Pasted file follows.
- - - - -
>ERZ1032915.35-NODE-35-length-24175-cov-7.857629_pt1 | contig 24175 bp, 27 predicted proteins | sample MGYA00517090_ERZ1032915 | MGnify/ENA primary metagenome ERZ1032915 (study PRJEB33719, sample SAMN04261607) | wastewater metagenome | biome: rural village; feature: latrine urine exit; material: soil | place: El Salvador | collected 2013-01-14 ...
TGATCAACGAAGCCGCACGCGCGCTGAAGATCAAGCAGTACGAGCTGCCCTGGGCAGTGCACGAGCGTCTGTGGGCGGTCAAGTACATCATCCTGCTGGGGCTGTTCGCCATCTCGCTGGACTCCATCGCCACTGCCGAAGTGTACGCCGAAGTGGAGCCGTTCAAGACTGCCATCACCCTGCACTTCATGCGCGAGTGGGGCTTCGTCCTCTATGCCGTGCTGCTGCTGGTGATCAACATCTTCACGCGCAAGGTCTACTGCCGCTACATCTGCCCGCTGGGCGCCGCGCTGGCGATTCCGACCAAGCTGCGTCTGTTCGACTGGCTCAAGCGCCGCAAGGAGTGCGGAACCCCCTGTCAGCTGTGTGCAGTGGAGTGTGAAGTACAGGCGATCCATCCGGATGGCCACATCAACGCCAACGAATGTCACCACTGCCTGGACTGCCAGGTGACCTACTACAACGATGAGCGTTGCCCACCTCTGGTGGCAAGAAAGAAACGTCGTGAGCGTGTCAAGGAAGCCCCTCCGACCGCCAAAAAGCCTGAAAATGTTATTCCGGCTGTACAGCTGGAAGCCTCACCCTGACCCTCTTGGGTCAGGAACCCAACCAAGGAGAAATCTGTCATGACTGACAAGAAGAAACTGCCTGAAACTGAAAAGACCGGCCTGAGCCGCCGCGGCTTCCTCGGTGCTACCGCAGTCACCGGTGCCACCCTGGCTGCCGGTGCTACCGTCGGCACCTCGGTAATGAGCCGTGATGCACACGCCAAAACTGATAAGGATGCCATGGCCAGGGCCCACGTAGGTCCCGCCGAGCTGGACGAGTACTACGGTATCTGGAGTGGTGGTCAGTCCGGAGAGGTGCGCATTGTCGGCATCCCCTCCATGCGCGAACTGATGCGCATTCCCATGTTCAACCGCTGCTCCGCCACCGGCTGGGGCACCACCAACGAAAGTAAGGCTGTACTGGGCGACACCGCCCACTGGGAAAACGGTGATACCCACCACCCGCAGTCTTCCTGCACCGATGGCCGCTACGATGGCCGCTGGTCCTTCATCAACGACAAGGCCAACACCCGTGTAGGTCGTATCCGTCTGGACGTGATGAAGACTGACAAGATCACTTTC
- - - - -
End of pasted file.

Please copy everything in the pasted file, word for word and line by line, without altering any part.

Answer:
>ERZ1032915.35-NODE-35-length-24175-cov-7.857629_pt1 | contig 24175 bp, 27 predicted proteins | sample MGYA00517090_ERZ1032915 | MGnify/ENA primary metagenome ERZ1032915 (study PRJEB33719, sample SAMN04261607) | wastewater metagenome | biome: rural village; feature: latrine urine exit; material: soil | place: El Salvador | collected 2013-01-14 ...
TGATCAACGAAGCCGCACGCGCGCTGAAGATCAAGCAGTACGAGCTGCCCTGGGCAGTGCACGAGCGTCTGTGGGCGGTCAAGTACATCATCCTGCTGGGGCTGTTCGCCATCTCGCTGGACTCCATCGCCACTGCCGAAGTGTACGCCGAAGTGGAGCCGTTCAAGACTGCCATCACCCTGCACTTCATGCGCGAGTGGGGCTTCGTCCTCTATGCCGTGCTGCTGCTGGTGATCAACATCTTCACGCGCAAGGTCTACTGCCGCTACATCTGCCCGCTGGGCGCCGCGCTGGCGATTCCGACCAAGCTGCGTCTGTTCGACTGGCTCAAGCGCCGCAAGGAGTGCGGAACCCCCTGTCAGCTGTGTGCAGTGGAGTGTGAAGTACAGGCGATCCATCCGGATGGCCACATCAACGCCAACGAATGTCACCACTGCCTGGACTGCCAGGTGACCTACTACAACGATGAGCGTTGCCCACCTCTGGTGGCAAGAAAGAAACGTCGTGAGCGTGTCAAGGAAGCCCCTCCGACCGCCAAAAAGCCTGAAAATGTTATTCCGGCTGTACAGCTGGAAGCCTCACCCTGACCCTCTTGGGTCAGGAACCCAACCAAGGAGAAATCTGTCATGACTGACAAGAAGAAACTGCCTGAAACTGAAAAGACCGGCCTGAGCCGCCGCGGCTTCCTCGGTGCTACCGCAGTCACCGGTGCCACCCTGGCTGCCGGTGCTACCGTCGGCACCTCGGTAATGAGCCGTGATGCACACGCCAAAACTGATAAGGATGCCATGGCCAGGGCCCACGTAGGTCCCGCCGAGCTGGACGAGTACTACGGTATCTGGAGTGGTGGTCAGTCCGGAGAGGTGCGCATTGTCGGCATCCCCTCCATGCGCGAACTGATGCGCATTCCCATGTTCAACCGCTGCTCCGCCACCGGCTGGGGCACCACCAACGAAAGTAAGGCTGTACTGGGCGACACCGCCCACTGGGAAAACGGTGATACCCACCACCCGCAGTCTTCCTGCACCGATGGCCGCTACGATGGCCGCTGGTCCTTCATCAACGACAAGGCCAACACCCGTGTAGGTCGTATCCGTCTGGACGTGATGAAGACTGACAAGATCACTTTC